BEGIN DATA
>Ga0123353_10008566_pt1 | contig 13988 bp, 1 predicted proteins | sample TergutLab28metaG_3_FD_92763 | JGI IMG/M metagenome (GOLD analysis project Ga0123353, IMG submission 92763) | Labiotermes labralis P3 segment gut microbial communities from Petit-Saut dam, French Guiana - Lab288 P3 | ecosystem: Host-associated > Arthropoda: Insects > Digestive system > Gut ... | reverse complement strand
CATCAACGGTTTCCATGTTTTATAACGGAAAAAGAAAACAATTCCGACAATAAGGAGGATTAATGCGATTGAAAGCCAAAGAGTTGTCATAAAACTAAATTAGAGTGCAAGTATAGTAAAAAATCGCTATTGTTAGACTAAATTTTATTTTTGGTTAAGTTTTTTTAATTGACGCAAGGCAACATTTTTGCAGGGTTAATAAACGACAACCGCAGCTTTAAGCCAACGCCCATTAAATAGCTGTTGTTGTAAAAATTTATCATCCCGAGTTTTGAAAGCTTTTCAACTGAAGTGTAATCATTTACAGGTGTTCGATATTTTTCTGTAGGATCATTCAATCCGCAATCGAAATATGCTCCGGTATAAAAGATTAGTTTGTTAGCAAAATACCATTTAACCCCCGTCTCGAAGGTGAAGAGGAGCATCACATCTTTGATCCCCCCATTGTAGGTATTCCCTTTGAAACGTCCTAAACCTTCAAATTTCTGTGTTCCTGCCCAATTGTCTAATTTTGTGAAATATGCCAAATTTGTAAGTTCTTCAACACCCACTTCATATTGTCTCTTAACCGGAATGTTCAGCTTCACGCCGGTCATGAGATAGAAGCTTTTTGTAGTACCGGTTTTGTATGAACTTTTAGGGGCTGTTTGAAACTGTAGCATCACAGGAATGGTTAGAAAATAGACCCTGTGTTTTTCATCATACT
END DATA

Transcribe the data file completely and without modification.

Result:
>Ga0123353_10008566_pt1 | contig 13988 bp, 1 predicted proteins | sample TergutLab28metaG_3_FD_92763 | JGI IMG/M metagenome (GOLD analysis project Ga0123353, IMG submission 92763) | Labiotermes labralis P3 segment gut microbial communities from Petit-Saut dam, French Guiana - Lab288 P3 | ecosystem: Host-associated > Arthropoda: Insects > Digestive system > Gut ... | reverse complement strand
CATCAACGGTTTCCATGTTTTATAACGGAAAAAGAAAACAATTCCGACAATAAGGAGGATTAATGCGATTGAAAGCCAAAGAGTTGTCATAAAACTAAATTAGAGTGCAAGTATAGTAAAAAATCGCTATTGTTAGACTAAATTTTATTTTTGGTTAAGTTTTTTTAATTGACGCAAGGCAACATTTTTGCAGGGTTAATAAACGACAACCGCAGCTTTAAGCCAACGCCCATTAAATAGCTGTTGTTGTAAAAATTTATCATCCCGAGTTTTGAAAGCTTTTCAACTGAAGTGTAATCATTTACAGGTGTTCGATATTTTTCTGTAGGATCATTCAATCCGCAATCGAAATATGCTCCGGTATAAAAGATTAGTTTGTTAGCAAAATACCATTTAACCCCCGTCTCGAAGGTGAAGAGGAGCATCACATCTTTGATCCCCCCATTGTAGGTATTCCCTTTGAAACGTCCTAAACCTTCAAATTTCTGTGTTCCTGCCCAATTGTCTAATTTTGTGAAATATGCCAAATTTGTAAGTTCTTCAACACCCACTTCATATTGTCTCTTAACCGGAATGTTCAGCTTCACGCCGGTCATGAGATAGAAGCTTTTTGTAGTACCGGTTTTGTATGAACTTTTAGGGGCTGTTTGAAACTGTAGCATCACAGGAATGGTTAGAAAATAGACCCTGTGTTTTTCATCATACT